VIEW, Calif. (AP) — Two people have died in a fire that has engulfed a city in Northern California, Siskiyou County Sheriff Jeremy LaRue said.
LaRue shared the news of the dead Sunday afternoon during a community gathering held at an elementary school north of Weed, a rural Northern California community that was burned by one of California’s latest wildfires. He did not immediately give names or other details, including the age and gender of the two dead.
“There is no easy way to put it,” he said before declaring a moment of silence.
Both LaRue and other officials acknowledged the uncertainty the community is facing, such as when people will be allowed to return to their homes and power will be restored. About 1,000 people were still under evacuation orders on Sunday as firefighters worked to contain the blaze, which escalated out of control on Friday at the start of the holiday weekend.
The blaze, known as the Mill Fire, has not expanded since Saturday morning and has covered about 6.6 square miles (17 square kilometers) at 25% containment, according to Cal Fire. A nearby mountain fire swelled in size on Sunday, officials said. It also started on Friday, albeit in a less populated area. More than 300 people have been ordered to evacuate.
Power outages, smoky skies, and uncertainty about what the day would bring left a feeling of emptiness around Weed City the morning after evacuation orders for thousands of other residents were lifted.
“It’s awfully quiet,” said Susan Tavalero, a city council member who was on her way to meet firefighters.
She was joined by Mayor Kim Green and they hoped to get more details on how many houses had been lost. A total of 132 structures were destroyed or damaged, fire officials said Sunday, though it’s unclear if these were homes, businesses or other buildings.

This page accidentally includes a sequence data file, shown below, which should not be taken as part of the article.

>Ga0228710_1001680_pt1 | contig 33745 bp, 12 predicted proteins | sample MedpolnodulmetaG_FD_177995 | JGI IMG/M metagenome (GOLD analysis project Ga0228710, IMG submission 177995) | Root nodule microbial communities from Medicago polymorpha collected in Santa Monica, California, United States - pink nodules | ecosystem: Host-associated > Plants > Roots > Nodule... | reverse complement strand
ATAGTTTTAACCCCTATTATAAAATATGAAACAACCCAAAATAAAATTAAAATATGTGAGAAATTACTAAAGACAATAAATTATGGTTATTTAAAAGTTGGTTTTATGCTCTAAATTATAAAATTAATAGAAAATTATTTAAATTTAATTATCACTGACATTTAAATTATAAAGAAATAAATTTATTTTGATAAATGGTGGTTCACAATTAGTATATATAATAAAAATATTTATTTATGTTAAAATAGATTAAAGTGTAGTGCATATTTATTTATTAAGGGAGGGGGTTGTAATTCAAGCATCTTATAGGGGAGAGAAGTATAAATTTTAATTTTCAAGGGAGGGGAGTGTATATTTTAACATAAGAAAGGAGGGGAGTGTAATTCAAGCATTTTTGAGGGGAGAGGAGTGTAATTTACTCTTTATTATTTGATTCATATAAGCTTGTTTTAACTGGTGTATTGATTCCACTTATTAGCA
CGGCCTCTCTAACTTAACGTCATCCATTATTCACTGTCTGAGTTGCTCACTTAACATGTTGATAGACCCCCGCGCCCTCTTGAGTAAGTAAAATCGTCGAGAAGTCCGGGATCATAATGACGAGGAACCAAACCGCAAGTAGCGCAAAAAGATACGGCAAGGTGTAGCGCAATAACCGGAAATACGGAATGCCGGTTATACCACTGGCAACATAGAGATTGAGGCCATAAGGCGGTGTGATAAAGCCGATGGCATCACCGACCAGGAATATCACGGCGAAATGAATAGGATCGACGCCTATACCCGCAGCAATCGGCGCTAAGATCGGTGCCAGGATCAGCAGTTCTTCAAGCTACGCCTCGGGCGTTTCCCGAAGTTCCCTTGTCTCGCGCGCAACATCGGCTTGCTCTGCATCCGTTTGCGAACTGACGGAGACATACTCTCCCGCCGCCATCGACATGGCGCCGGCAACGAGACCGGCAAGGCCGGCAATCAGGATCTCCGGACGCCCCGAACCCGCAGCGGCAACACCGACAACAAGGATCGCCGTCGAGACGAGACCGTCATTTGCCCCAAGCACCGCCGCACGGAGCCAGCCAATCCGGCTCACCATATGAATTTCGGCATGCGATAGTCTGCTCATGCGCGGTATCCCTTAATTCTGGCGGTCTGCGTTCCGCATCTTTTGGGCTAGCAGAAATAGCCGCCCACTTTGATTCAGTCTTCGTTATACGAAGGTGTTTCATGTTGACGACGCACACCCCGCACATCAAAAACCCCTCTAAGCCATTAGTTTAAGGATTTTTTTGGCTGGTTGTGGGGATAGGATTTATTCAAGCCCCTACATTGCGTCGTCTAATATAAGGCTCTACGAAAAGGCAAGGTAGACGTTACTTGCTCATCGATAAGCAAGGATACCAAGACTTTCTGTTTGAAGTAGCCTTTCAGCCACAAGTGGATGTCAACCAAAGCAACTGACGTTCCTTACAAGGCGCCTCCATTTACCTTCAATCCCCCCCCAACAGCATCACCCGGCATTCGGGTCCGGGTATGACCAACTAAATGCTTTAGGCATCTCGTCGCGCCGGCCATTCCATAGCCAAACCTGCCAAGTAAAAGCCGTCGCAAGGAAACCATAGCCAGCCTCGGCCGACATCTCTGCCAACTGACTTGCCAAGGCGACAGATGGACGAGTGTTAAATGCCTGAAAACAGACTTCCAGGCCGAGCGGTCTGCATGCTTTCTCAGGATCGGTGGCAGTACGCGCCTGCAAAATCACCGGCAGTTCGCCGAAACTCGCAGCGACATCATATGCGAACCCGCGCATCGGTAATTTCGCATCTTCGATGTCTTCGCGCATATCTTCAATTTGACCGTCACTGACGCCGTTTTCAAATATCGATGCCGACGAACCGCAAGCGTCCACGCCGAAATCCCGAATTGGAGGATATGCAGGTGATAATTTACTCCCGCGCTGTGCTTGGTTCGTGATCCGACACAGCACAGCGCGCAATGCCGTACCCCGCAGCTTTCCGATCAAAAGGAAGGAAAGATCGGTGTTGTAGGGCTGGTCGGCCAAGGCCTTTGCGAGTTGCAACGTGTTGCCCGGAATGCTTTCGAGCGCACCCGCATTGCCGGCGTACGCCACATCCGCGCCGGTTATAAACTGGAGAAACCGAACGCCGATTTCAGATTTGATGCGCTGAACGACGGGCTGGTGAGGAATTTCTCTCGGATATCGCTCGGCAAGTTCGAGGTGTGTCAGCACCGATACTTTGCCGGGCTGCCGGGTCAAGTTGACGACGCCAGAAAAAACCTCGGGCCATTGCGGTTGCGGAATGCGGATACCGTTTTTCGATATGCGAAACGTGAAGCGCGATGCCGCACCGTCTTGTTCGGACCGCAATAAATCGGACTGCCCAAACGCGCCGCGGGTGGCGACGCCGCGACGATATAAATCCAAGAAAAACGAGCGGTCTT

According to Cal Fire, three people were injured, but there are no other details. Two people have been taken to Mount Shasta Mercy Medical Center, Cal Fire Siskiyou division chief Phil Anzo said Saturday. One was in stable condition and the other was transferred to UC Davis Medical Center, which has a burn unit. It is unclear whether these injuries were related to the deaths reported on Sunday.
Home to less than 3,000 people about 280 miles (451 km) northeast of San Francisco, Weed has long been regarded by passers-by as a quaint place to stop along Interstate 5. But the city, nestled in the shadow of Mount Shasta, is no stranger to forest fires.
Phil Anzo, head of the Siskiyou division at Cal Fire, acknowledged that paid fires have occurred in rural areas in recent years.
“Unfortunately, we saw a lot of fires in this area, we saw a lot of fires in this county and suffered a lot of destruction,” Anzo said.
Dominic Mates, 37, said he has had several close encounters with wildfires since he lived in Viida. Although fires are becoming more frequent, he does not want to leave.
“It’s a beautiful place,” he said. “Everyone has risks everywhere, like Florida has hurricanes and floods, Louisiana has tornadoes and all that. It happens everywhere. Unfortunately, there are fires here.”
The winds turn Weed and its surroundings into a dangerous place for forest fires, driving the small flames to madness. Weed has survived three major fires since 2014, a severe drought that caused the largest and most destructive wildfires in California history.
This drought persists as California approaches what is traditionally its worst fire season ever. Scientists say climate change has made the West warmer and drier over the past three decades and will continue to make weather more extreme and wildfires more frequent and destructive.
Crews battled the blaze as much of the state went up in flames over the Labor Day weekend when temperatures are expected to top 100 degrees Fahrenheit (38 degrees Celsius) in Los Angeles, exceptionally warm weather for Southern California. Temperatures were expected to be even higher in the Central Valley as far as the capital city of Sacramento.
The California Independent System Operator has issued a fifth “flexible alert” urging people to use their air conditioners and other appliances sparingly from 4:00 pm to 9:00 pm to protect the power grid.
said Ronain of Sacramento, California. Associated Press journalist Stephanie Dazio from Los Angeles.
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